We disagree, however, with the trial courts finding of cruelty. The test for determining the presence of cruelty is whether the accused deliberately and sadistically augmented the victims suffering. Consequently, there must be proof that the victim was made to agonize before he was killed.19 The fact that accused-appellant Edson clobbered and kicked Alfredo before firing at him does not, to our mind, convincingly show sadism intended to prolong Alfredo dela Cruz agony before he was finally killed.

With respect to the charge of illegal possession of firearms, we acquit accused-appellants Edson and Georgie Ricafranca, following the Courts ruling in "People vs. Bergante"20 as applied once again in the more recent case of "People vs. Guillermo Nepomuceno, Jr."21 In "Bergante" and "Nepomuceno," the Court gave retroactive effect to the amendment introduced by R.A. No. 8294 (which took effect on June 6, 1997)22 on P.D. No. 1866 to the effect that if homicide or murder is committed with the use of an unlicensed firearm, such use of an unlicensed firearm shall be considered as an aggravating circumstance and shall no longer be separately punished. The "Nepomuceno" case reiterated the explanation in "Bergante," to wit:

"The violation of P.D. No. 1866 should have been punished separately conformably with our ruling in People vs. Quijada. Nevertheless, fortunately for appellant Rex Bergante, P.D. No. 1866 was recently amended by Republic Act No 8294, otherwise known as An Act Amending the Provisions of Presidential Decree No. 1866, as Amended. The third paragraph of Section 1 of said Act provides that if homicide or murder is committed with the use of an unlicensed firearm, such use of an unlicensed firearm shall be considered as an aggravating circumstance. In short, only one offense should be punished, viz., either homicide or murder, and the use of the unlicensed firearm should only be considered as an aggravating circumstance. Being favorable to Rex Bergante, this provision may be given retroactive effect pursuant to Article 22 of the Revised Penal Code, he not being a habitual criminal."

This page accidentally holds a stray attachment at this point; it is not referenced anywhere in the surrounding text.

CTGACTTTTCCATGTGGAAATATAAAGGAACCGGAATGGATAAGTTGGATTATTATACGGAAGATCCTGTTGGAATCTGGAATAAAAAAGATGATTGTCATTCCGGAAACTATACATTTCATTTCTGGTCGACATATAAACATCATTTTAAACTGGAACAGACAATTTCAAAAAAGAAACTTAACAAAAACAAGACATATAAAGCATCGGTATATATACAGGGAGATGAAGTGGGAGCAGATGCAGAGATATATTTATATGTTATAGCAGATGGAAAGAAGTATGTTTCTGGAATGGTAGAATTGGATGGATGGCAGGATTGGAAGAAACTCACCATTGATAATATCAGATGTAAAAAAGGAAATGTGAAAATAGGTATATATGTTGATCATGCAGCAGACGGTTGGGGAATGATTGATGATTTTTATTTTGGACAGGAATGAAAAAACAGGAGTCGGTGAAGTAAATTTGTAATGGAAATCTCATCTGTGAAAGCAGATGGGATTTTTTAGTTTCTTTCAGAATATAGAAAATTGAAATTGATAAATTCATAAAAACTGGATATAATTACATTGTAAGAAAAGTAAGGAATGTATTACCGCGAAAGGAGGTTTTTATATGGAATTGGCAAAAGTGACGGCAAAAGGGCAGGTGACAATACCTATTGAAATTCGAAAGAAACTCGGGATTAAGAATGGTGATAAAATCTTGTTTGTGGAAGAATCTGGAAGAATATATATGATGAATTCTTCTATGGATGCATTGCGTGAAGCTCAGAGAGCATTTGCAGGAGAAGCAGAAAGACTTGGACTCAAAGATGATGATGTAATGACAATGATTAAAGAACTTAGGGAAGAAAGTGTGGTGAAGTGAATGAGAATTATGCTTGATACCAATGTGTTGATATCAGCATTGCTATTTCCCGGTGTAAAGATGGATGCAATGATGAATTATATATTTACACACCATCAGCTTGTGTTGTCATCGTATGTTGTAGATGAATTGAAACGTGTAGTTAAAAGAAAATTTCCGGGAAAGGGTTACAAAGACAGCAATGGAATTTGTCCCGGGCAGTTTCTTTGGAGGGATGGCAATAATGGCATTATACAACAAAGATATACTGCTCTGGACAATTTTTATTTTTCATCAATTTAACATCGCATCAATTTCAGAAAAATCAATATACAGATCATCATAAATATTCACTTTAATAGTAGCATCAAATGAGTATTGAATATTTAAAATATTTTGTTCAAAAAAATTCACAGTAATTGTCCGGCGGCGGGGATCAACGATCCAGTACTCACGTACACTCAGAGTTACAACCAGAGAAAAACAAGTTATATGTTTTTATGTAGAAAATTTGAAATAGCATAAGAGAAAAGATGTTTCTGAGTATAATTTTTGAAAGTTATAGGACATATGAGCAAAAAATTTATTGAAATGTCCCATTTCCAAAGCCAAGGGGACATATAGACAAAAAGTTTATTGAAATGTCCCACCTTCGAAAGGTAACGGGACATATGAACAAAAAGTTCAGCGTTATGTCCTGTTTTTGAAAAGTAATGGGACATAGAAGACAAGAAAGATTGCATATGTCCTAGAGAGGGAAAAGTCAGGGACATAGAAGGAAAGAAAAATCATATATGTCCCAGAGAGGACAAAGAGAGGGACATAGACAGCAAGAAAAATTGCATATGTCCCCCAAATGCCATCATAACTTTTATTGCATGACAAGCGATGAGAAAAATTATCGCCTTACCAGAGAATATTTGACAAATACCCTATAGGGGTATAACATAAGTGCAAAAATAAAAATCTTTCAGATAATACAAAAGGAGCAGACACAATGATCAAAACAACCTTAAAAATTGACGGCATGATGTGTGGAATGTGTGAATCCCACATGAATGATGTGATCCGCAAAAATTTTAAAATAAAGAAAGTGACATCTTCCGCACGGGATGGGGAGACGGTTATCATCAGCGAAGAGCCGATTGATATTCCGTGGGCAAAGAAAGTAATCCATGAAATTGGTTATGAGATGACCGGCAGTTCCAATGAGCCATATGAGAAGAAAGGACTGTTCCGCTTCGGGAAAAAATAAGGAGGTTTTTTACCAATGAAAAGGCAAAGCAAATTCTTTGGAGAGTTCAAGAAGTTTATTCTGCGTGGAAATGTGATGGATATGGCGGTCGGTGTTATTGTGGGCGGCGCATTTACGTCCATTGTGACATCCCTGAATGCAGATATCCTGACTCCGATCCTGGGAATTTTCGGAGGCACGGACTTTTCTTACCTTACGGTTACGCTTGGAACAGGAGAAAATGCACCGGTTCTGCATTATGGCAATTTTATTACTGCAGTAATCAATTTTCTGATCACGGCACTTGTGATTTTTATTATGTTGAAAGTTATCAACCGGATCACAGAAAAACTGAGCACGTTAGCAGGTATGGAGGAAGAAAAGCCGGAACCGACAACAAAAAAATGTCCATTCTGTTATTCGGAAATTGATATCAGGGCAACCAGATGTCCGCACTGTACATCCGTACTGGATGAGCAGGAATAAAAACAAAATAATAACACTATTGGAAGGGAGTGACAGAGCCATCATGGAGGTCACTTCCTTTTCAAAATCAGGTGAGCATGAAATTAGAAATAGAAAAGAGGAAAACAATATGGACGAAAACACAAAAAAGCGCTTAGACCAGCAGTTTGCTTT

As both accused-appellants Edson and Georgie Ricafranca do not appear to be habitual criminals, they also stand to benefit from the retroactive application of the amendment introduced by R.A. No. 8294 on P.D. No. 1866.

However, the trial court erred in imposing on accused-appellants the penalty of "life imprisonment" for the crime of murder. As to accused-appellant Romenciano, the imposable penalty is reclusion perpetua under Article 248 of the Revised Penal Code, in the absence of any aggravating or mitigating circumstance that can be appreciated against or favoring him. As to accused-appellants Edson and Georgie Ricafranca, the imposable penalty is also reclusion perpetua notwithstanding the fact that their use of unlicensed firearms is an aggravating circumstance that would elevate the penalty to death, inasmuch as the death penalty stood abolished at the time of the commission of the murder.